The evolution of tusks has given elephants a remarkable tool to aid in their survival. In both African and Asian species, tusks are used in rooting for food and breaking the bark off trees. Together with the trunk, tusks can help uproot whole trees on which the elephant feeds. They are also used as offensive weapons. The strongest male (bull) elephants with the largest tusks obtain dominance over their rivals in the mating season, hence the name tuskers. Baby elephants have very small milk tusks that drop out after the first year, soon to be replaced by the permanent tusks. Elephants may favour using the tusk on one side.
Because of its size, composition and unusual structure, ivory may be cut to various thicknesses, including very thin layers that allow for delicate inlay work. Most importantly, it can be carved very finely and its surface can be polished, revealing a range of colours from white (freshly cut) to yellow (aged). Together with its sensuous feel, these properties appeal to man’s aesthetic nature and, for thousands of years, ivory has been used to produce decoration of all types, from personal ornamentation to works of art, especially religious. In more recent times, ivory provided material for piano keys, cutlery handles and even bagpipe mounts, while its elasticity was highly suited to the manufacture of snooker and billiard balls. Ivory is also an ingredient in some traditional medicines.
Bearing in mind how much ivory in all its forms is in circulation, it is impossible to visualise the vast numbers of elephant tusks needed to supply this demand. Some ivory would have been obtained after the natural death of the elephant, but a large amount, particularly recently, has been obtained following purposeful slaughter. The finest ivory, from African elephants, is more translucent and has a yellower appearance than Asian (Indian) ivory, which is more opaque, whiter and softer.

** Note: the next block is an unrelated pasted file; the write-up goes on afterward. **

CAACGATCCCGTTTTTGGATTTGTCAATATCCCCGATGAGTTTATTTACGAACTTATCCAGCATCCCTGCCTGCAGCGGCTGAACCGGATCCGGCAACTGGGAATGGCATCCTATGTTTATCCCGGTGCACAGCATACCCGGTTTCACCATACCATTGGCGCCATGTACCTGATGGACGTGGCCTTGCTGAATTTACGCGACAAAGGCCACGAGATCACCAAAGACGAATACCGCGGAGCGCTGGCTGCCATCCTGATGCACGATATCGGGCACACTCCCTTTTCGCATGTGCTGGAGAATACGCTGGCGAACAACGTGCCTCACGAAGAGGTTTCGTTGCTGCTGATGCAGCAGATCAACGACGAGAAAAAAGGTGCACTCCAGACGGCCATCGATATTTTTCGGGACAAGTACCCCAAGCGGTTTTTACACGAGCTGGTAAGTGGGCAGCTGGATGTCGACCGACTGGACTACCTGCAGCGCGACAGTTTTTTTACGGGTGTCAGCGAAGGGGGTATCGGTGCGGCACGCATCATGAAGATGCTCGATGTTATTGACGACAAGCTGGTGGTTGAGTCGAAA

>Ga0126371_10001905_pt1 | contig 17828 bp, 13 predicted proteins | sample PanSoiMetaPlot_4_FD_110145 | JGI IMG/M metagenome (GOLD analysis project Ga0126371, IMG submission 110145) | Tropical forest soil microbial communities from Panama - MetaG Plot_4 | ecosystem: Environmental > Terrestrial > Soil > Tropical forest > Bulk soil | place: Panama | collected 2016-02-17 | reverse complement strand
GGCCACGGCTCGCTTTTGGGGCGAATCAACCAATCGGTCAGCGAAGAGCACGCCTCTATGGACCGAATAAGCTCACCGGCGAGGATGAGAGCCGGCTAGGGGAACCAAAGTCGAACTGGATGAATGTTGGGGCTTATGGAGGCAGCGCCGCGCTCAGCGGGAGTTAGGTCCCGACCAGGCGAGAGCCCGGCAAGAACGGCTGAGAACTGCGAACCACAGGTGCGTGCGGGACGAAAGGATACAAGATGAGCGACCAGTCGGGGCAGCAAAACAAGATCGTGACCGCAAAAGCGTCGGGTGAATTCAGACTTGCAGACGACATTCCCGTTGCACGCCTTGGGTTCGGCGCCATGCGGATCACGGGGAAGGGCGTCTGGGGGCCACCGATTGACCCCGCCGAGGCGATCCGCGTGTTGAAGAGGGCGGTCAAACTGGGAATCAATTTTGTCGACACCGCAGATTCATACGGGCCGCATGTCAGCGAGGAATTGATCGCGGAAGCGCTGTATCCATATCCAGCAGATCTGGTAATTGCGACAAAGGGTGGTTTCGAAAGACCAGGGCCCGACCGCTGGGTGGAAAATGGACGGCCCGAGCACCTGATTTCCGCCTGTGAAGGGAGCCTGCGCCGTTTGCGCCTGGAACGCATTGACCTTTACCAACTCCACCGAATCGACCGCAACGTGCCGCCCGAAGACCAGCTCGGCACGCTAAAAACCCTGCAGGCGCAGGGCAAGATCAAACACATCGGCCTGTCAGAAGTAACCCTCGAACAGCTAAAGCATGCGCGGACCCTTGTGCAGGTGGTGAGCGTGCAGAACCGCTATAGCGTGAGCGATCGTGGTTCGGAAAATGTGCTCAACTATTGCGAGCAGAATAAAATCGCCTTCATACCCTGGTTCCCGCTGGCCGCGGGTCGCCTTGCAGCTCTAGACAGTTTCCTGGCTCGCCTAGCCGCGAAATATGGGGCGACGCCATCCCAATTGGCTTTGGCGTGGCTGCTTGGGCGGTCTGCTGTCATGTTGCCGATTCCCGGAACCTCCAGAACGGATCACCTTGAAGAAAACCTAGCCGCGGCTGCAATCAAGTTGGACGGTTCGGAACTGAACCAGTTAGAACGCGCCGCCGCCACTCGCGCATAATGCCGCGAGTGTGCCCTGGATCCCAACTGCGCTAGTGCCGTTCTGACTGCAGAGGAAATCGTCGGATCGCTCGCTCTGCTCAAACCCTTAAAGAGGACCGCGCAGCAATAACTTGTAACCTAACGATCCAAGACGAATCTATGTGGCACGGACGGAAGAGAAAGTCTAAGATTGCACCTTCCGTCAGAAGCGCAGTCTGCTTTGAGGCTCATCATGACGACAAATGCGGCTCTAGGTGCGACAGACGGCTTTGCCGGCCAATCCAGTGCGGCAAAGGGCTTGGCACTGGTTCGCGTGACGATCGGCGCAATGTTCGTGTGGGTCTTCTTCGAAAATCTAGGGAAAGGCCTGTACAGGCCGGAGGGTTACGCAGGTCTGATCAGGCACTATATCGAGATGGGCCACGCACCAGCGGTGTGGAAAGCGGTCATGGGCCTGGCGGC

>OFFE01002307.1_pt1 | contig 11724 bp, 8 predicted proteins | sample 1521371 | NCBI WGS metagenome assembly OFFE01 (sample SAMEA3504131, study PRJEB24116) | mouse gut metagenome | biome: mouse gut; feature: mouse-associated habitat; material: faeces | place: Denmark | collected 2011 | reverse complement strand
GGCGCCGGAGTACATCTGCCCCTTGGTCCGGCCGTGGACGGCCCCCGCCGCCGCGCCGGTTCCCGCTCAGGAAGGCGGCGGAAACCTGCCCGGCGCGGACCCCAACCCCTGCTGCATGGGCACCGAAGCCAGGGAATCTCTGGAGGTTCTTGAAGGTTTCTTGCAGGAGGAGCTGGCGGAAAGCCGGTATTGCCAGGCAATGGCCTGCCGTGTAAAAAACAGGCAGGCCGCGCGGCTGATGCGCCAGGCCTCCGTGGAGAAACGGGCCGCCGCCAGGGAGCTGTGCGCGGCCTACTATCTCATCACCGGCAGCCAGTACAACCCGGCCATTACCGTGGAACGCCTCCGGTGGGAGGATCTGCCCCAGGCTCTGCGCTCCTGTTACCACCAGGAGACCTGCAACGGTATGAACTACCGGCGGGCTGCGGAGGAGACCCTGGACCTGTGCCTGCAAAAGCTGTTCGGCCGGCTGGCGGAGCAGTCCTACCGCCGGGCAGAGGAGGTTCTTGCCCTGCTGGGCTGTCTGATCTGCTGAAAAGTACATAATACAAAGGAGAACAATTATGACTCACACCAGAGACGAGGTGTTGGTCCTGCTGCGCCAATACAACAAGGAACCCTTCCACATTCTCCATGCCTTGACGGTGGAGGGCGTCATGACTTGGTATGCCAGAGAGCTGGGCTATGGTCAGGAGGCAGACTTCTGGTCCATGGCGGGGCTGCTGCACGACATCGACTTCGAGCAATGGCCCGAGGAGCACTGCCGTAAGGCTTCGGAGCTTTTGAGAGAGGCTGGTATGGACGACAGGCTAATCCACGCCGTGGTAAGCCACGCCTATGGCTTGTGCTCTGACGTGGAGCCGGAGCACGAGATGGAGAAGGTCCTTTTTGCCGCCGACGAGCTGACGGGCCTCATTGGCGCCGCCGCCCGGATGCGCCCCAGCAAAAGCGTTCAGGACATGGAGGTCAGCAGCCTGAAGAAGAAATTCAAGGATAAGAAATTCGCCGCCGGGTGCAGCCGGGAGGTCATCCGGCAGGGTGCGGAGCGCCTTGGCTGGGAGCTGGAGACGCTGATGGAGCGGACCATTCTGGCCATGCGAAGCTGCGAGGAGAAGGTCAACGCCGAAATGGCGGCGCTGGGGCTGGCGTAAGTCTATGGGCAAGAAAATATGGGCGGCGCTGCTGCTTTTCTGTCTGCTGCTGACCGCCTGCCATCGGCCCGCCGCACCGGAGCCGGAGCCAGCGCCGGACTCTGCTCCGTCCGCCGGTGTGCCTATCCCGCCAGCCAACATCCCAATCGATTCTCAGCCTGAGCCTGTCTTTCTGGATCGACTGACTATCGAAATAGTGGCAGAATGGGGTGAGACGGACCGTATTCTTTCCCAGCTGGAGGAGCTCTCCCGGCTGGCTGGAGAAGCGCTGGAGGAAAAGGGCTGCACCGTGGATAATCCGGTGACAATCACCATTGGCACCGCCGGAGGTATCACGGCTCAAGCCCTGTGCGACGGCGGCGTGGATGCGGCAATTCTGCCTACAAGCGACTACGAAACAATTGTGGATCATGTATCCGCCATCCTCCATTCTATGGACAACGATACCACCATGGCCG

To understand the properties of ivory, you first need to know a little about its structure. Like other animals, dentine in the elephant tusk is formed by living cells as a composite of organic fibres, which provide the elasticity, and inorganic crystals of calcium phosphate, which give it strength and hardness. Dentine is permeated by millions of minute tubes (dentinal tubules) running from the central pulp outwards towards the surface. Elephant ivory can be distinguished from all other types by the presence of a unique pattern of structural lines. In a cross-section of a tusk, two intercrossing systems of curved lines are seen, referred to as Schreger lines. Superimposed on the lines is a curved, checkerboard arrangement of light and dark squares (Figure 2.5). More detailed microscopic analysis provides an explanation for this appearance (Figure 2.6). The dentine tubules making up the ivory are arranged in small groups, within which the undulating curvatures are all in the same phase but are in the reverse phase from those of adjacent columns. In this manner, the troughs of the waves of one column are opposite the crests of the waves in the adjacent column. The ivory will appear dark or light depending on whether the light rays hit the crests or the troughs. The cross-hatching or checkerboard arrangement will not be seen in ivory cut in other planes, where the ivory may have a simpler, striped appearance. Ivory from extant elephants can be distinguished from extinct mammoths according to the angle of intersection of the Schreger lines, that in the elephant being larger.